I’ve personally experienced, in a Boeing 757, similar conditions and indications as the Air France 447 accident while skirting convective activity in the weather at FL280 most likely due to supercooled water drops since the SAT was -15 degrees. We lost all airspeed indications causing the autopilot to pitch the plane up into a 2000 fpm climb, the auto throttles to retard toward idle, and multiple flight control and air data computer caution advisories and warnings. As the pilot flying, I had to manually fly the plane using pitch and power as taught to me over 30 years ago by the USAF. Although unexpected and confusing, I recovered the aircraft and landed safety at our destination. What did I do differently than the Air France pilots? See my blog for that answer plus my opinions that were written prior to the final mishap report.http://acesaero.com/air-france-447-a-non-bureaucratic-assessment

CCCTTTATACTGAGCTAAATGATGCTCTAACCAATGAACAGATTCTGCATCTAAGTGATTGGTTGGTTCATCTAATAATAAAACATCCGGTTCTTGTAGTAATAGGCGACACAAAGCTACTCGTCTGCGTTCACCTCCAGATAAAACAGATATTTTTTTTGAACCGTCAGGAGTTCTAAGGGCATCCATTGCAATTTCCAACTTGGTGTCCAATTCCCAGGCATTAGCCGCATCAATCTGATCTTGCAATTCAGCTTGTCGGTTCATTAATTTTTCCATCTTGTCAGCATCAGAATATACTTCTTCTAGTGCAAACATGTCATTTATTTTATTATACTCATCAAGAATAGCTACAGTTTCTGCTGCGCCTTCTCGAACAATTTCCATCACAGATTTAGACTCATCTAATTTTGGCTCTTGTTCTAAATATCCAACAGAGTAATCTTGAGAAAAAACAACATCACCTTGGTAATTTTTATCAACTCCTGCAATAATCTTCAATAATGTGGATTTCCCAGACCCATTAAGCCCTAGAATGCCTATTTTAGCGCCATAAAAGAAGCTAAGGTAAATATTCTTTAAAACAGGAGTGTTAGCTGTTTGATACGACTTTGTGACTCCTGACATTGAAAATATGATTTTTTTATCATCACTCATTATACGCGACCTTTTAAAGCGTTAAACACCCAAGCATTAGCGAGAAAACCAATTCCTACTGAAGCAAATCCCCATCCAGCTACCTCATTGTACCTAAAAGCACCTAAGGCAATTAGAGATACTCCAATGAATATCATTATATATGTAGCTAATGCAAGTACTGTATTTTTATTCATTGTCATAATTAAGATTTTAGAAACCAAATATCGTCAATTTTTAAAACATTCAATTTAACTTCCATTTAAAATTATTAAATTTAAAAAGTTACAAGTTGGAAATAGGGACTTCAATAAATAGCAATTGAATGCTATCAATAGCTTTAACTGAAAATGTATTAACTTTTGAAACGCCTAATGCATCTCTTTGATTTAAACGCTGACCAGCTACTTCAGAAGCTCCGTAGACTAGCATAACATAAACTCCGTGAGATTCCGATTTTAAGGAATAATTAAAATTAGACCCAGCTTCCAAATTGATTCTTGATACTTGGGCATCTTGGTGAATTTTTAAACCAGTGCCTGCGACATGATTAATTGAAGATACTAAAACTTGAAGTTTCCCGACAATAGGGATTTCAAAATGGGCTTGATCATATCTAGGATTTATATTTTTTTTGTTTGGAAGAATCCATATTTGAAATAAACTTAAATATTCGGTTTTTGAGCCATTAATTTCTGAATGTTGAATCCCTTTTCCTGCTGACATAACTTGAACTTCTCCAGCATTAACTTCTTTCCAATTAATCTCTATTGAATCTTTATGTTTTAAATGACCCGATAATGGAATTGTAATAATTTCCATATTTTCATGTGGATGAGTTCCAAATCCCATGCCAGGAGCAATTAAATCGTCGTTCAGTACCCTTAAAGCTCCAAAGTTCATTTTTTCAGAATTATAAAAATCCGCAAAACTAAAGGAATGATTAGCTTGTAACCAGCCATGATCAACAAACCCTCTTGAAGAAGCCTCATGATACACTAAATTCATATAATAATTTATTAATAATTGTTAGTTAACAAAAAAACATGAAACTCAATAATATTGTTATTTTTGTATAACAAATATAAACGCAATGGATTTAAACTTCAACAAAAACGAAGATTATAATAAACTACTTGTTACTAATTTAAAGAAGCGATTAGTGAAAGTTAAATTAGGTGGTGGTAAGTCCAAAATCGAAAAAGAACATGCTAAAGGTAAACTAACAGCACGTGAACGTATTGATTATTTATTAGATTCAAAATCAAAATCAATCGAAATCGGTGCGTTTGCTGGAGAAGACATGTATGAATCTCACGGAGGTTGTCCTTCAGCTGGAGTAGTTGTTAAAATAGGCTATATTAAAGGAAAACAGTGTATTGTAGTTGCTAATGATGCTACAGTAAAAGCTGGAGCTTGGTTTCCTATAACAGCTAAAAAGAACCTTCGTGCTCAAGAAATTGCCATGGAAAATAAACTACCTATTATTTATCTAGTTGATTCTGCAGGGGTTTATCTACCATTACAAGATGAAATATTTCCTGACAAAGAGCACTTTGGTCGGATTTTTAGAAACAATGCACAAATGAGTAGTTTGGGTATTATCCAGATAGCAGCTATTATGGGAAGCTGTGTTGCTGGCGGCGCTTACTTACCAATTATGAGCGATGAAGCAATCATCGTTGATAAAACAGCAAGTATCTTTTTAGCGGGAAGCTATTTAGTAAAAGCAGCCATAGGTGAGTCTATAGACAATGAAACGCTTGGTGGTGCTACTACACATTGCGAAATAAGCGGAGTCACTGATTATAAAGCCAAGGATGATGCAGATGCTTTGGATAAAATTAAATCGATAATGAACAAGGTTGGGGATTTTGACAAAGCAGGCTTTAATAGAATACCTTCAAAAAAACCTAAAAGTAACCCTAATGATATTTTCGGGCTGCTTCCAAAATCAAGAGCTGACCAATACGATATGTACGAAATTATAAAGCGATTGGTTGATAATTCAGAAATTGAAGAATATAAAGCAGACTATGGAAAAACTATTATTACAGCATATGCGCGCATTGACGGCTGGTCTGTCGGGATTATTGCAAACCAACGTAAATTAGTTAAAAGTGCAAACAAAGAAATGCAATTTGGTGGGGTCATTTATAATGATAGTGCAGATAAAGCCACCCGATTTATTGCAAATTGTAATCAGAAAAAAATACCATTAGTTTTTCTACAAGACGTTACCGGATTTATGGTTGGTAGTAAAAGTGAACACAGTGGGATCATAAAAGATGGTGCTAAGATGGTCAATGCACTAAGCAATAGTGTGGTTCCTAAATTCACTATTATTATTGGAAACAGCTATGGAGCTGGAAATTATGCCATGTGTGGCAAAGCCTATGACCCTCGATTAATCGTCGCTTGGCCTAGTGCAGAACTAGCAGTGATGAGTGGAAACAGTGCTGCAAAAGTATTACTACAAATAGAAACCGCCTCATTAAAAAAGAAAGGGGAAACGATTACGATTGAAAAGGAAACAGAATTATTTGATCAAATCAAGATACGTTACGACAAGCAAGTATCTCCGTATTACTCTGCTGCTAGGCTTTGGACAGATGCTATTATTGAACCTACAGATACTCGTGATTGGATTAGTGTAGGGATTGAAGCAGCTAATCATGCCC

AcesAero said...

I’ve personally experienced, in a Boeing 757, similar conditions and indications as the Air France 447 accident while skirting convective activity in the weather at FL280 most likely due to supercooled water drops since the SAT was -15 degrees. We lost all airspeed indications causing the autopilot to pitch the plane up into a 2000 fpm climb, the auto throttles to retard toward idle, and multiple flight control and air data computer caution advisories and warnings. As the pilot flying, I had to manually fly the plane using pitch and power as taught to me over 30 years ago by the USAF. Although unexpected and confusing, I recovered the aircraft and landed safety at our destination. What did I do differently than the Air France pilots? See my blog for that answer plus my opinions that were written prior to the final mishap report.http://acesaero.com/air-france-447-a-non-bureaucratic-assessment

Karlene Petitt said...